sklearn.cluster.compute_optics_graph

sklearn.cluster.compute_optics_graph(X, min_samples, max_eps, metric, p, metric_params, algorithm, leaf_size, n_jobs)[source]

Computes the OPTICS reachability graph.

Read more in the User Guide.

Parameters:
X : array, shape (n_samples, n_features), or (n_samples, n_samples) if metric=’precomputed’.

A feature array, or array of distances between samples if metric=’precomputed’

min_samples : int (default=5)

The number of samples in a neighborhood for a point to be considered as a core point. Expressed as an absolute number or a fraction of the number of samples (rounded to be at least 2).

max_eps : float, optional (default=np.inf)

The maximum distance between two samples for one to be considered as in the neighborhood of the other. Default value of np.inf will identify clusters across all scales; reducing max_eps will result in shorter run times.

metric : string or callable, optional (default=’minkowski’)

Metric to use for distance computation. Any metric from scikit-learn or scipy.spatial.distance can be used.

If metric is a callable function, it is called on each pair of instances (rows) and the resulting value recorded. The callable should take two arrays as input and return one value indicating the distance between them. This works for Scipy’s metrics, but is less efficient than passing the metric name as a string. If metric is “precomputed”, X is assumed to be a distance matrix and must be square.

Valid values for metric are:

  • from scikit-learn: [‘cityblock’, ‘cosine’, ‘euclidean’, ‘l1’, ‘l2’, ‘manhattan’]
  • from scipy.spatial.distance: [‘braycurtis’, ‘canberra’, ‘chebyshev’, ‘correlation’, ‘dice’, ‘hamming’, ‘jaccard’, ‘kulsinski’, ‘mahalanobis’, ‘minkowski’, ‘rogerstanimoto’, ‘russellrao’, ‘seuclidean’, ‘sokalmichener’, ‘sokalsneath’, ‘sqeuclidean’, ‘yule’]

See the documentation for scipy.spatial.distance for details on these metrics.

p : integer, optional (default=2)

Parameter for the Minkowski metric from sklearn.metrics.pairwise_distances. When p = 1, this is equivalent to using manhattan_distance (l1), and euclidean_distance (l2) for p = 2. For arbitrary p, minkowski_distance (l_p) is used.

metric_params : dict, optional (default=None)

Additional keyword arguments for the metric function.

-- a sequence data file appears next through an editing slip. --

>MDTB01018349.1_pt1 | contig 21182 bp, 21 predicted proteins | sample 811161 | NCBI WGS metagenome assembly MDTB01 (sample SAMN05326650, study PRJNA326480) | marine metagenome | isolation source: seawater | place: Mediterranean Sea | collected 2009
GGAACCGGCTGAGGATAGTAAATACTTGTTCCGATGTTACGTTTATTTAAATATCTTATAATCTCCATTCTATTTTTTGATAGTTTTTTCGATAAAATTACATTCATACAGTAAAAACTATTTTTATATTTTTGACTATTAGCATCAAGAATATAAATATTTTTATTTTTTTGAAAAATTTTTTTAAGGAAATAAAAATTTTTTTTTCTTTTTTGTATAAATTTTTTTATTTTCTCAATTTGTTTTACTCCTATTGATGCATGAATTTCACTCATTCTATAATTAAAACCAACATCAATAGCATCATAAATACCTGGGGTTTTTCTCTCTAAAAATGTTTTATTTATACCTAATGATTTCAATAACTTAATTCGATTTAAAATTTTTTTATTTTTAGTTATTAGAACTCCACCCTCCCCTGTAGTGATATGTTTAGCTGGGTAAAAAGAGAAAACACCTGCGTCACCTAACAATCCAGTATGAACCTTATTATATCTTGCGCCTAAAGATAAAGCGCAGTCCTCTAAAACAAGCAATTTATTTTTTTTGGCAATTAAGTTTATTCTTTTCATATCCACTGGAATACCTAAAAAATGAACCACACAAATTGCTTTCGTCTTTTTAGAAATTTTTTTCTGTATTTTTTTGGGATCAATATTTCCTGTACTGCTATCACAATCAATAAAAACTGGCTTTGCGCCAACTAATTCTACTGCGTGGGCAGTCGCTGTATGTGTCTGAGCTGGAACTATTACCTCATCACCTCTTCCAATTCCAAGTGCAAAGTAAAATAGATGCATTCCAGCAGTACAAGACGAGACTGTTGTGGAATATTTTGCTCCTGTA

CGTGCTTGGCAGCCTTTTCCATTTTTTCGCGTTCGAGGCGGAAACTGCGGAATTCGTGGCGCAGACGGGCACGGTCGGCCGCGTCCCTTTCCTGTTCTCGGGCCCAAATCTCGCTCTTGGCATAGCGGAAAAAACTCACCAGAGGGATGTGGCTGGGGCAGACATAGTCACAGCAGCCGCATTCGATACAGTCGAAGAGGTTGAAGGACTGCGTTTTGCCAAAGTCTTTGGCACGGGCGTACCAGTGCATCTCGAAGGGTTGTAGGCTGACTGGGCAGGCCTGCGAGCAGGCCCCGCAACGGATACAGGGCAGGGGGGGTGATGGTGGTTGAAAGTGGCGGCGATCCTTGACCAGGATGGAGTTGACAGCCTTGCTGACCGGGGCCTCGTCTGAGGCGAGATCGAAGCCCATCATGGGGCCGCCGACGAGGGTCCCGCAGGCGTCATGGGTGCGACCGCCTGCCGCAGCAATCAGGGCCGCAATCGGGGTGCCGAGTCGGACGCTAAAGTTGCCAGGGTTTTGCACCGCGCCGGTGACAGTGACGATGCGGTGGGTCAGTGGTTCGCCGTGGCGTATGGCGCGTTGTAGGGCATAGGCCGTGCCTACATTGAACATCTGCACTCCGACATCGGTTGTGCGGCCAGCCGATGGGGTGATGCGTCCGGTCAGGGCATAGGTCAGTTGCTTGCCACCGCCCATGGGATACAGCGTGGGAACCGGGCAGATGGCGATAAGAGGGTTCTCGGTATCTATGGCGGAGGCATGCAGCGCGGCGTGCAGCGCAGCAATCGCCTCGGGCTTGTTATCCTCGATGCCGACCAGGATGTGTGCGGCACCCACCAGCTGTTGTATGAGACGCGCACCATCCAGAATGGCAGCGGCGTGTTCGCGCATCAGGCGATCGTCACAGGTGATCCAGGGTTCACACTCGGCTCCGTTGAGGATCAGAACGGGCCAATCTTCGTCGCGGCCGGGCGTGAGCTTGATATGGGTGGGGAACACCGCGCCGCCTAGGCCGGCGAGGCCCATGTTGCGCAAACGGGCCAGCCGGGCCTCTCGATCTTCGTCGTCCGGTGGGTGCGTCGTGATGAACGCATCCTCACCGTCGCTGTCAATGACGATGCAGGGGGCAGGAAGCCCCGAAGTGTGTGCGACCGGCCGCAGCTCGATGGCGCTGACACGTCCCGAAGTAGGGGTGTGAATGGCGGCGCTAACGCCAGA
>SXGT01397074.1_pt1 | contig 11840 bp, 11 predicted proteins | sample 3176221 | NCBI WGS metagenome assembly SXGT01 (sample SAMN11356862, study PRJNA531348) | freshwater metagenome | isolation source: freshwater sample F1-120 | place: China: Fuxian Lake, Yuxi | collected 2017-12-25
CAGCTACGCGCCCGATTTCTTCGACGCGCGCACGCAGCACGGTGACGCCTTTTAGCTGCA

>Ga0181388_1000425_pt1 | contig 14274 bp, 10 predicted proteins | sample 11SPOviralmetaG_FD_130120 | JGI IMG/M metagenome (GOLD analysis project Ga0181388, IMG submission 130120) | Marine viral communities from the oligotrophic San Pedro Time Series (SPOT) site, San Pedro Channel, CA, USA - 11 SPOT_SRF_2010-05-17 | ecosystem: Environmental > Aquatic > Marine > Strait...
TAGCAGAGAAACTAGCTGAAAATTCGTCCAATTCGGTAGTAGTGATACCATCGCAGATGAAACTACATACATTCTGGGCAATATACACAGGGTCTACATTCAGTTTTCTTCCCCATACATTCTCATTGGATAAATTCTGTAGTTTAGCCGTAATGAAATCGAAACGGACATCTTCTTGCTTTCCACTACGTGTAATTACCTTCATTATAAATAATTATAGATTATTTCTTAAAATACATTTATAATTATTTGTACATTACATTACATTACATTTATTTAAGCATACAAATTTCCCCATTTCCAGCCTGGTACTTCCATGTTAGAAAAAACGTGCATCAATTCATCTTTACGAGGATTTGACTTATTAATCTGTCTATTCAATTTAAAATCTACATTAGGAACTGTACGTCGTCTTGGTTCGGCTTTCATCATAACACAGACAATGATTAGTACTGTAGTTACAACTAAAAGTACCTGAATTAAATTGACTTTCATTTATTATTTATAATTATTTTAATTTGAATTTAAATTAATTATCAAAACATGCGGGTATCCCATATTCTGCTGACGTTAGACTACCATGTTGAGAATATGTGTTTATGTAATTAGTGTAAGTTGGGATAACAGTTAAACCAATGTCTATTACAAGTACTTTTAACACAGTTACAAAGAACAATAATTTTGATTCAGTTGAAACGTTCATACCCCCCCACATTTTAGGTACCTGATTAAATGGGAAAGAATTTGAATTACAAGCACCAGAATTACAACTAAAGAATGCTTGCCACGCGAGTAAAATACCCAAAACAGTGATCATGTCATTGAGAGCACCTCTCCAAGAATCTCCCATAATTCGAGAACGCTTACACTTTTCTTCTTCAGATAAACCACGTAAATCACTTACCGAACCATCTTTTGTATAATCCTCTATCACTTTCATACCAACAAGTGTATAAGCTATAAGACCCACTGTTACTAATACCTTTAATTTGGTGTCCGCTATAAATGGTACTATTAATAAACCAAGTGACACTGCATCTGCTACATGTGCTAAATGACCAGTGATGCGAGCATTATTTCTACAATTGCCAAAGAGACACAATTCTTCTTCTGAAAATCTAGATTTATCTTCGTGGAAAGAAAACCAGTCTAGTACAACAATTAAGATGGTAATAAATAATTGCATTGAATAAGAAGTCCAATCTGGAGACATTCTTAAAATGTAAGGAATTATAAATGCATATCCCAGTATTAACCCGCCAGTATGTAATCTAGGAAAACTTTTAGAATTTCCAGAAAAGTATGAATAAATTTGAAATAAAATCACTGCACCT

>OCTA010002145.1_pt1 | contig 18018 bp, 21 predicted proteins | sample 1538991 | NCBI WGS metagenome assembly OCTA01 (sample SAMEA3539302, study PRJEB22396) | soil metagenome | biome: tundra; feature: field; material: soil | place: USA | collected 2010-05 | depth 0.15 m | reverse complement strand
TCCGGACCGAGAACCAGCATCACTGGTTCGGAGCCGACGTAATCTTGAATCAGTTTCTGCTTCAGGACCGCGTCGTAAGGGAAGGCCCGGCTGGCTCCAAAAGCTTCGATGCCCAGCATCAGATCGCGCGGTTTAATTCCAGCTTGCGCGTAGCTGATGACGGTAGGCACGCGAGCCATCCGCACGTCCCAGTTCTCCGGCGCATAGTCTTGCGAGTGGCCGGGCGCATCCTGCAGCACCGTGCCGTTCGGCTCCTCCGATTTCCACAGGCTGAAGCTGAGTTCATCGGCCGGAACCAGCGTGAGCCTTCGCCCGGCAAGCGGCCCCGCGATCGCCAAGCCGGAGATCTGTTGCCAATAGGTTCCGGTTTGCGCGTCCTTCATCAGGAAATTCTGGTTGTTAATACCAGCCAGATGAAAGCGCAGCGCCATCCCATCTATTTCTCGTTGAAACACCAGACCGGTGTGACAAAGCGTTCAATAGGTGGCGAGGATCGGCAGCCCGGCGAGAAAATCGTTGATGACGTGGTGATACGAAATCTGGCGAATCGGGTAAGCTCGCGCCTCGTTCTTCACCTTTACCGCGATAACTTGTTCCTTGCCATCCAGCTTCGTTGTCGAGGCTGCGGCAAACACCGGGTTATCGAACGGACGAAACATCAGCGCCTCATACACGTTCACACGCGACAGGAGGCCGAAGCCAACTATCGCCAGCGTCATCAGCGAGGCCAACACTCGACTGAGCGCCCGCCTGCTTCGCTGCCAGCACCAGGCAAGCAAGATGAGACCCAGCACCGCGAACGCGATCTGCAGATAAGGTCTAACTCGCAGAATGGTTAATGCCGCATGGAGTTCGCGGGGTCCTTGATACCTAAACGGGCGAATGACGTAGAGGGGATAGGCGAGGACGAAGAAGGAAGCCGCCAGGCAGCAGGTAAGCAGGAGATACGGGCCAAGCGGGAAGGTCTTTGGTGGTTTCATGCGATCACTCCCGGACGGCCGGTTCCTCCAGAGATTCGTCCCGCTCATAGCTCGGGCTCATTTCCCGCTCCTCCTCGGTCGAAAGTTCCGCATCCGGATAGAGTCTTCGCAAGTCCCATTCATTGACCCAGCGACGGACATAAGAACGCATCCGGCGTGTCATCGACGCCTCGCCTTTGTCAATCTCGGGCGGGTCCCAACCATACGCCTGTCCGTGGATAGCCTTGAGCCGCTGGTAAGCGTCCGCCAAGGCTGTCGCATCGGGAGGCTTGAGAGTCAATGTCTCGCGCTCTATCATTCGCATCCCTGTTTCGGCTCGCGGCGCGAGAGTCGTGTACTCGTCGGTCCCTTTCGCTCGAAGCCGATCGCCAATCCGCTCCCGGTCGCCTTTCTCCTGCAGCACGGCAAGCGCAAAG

algorithm : {‘auto’, ‘ball_tree’, ‘kd_tree’, ‘brute’}, optional

Algorithm used to compute the nearest neighbors:

  • ‘ball_tree’ will use BallTree
  • ‘kd_tree’ will use KDTree
  • ‘brute’ will use a brute-force search.
  • ‘auto’ will attempt to decide the most appropriate algorithm based on the values passed to fit method. (default)

Note: fitting on sparse input will override the setting of this parameter, using brute force.

leaf_size : int, optional (default=30)

Leaf size passed to BallTree or KDTree. This can affect the speed of the construction and query, as well as the memory required to store the tree. The optimal value depends on the nature of the problem.

n_jobs : int or None, optional (default=None)

The number of parallel jobs to run for neighbors search. None means 1 unless in a joblib.parallel_backend context. -1 means using all processors. See Glossary for more details.

Returns:
ordering_ : array, shape (n_samples,)

The cluster ordered list of sample indices.

core_distances_ : array, shape (n_samples,)

Distance at which each sample becomes a core point, indexed by object order. Points which will never be core have a distance of inf. Use clust.core_distances_[clust.ordering_] to access in cluster order.

reachability_ : array, shape (n_samples,)

Reachability distances per sample, indexed by object order. Use clust.reachability_[clust.ordering_] to access in cluster order.

predecessor_ : array, shape (n_samples,)

Point that a sample was reached from, indexed by object order. Seed points have a predecessor of -1.

References

[1]Ankerst, Mihael, Markus M. Breunig, Hans-Peter Kriegel, and Jörg Sander. “OPTICS: ordering points to identify the clustering structure.” ACM SIGMOD Record 28, no. 2 (1999): 49-60.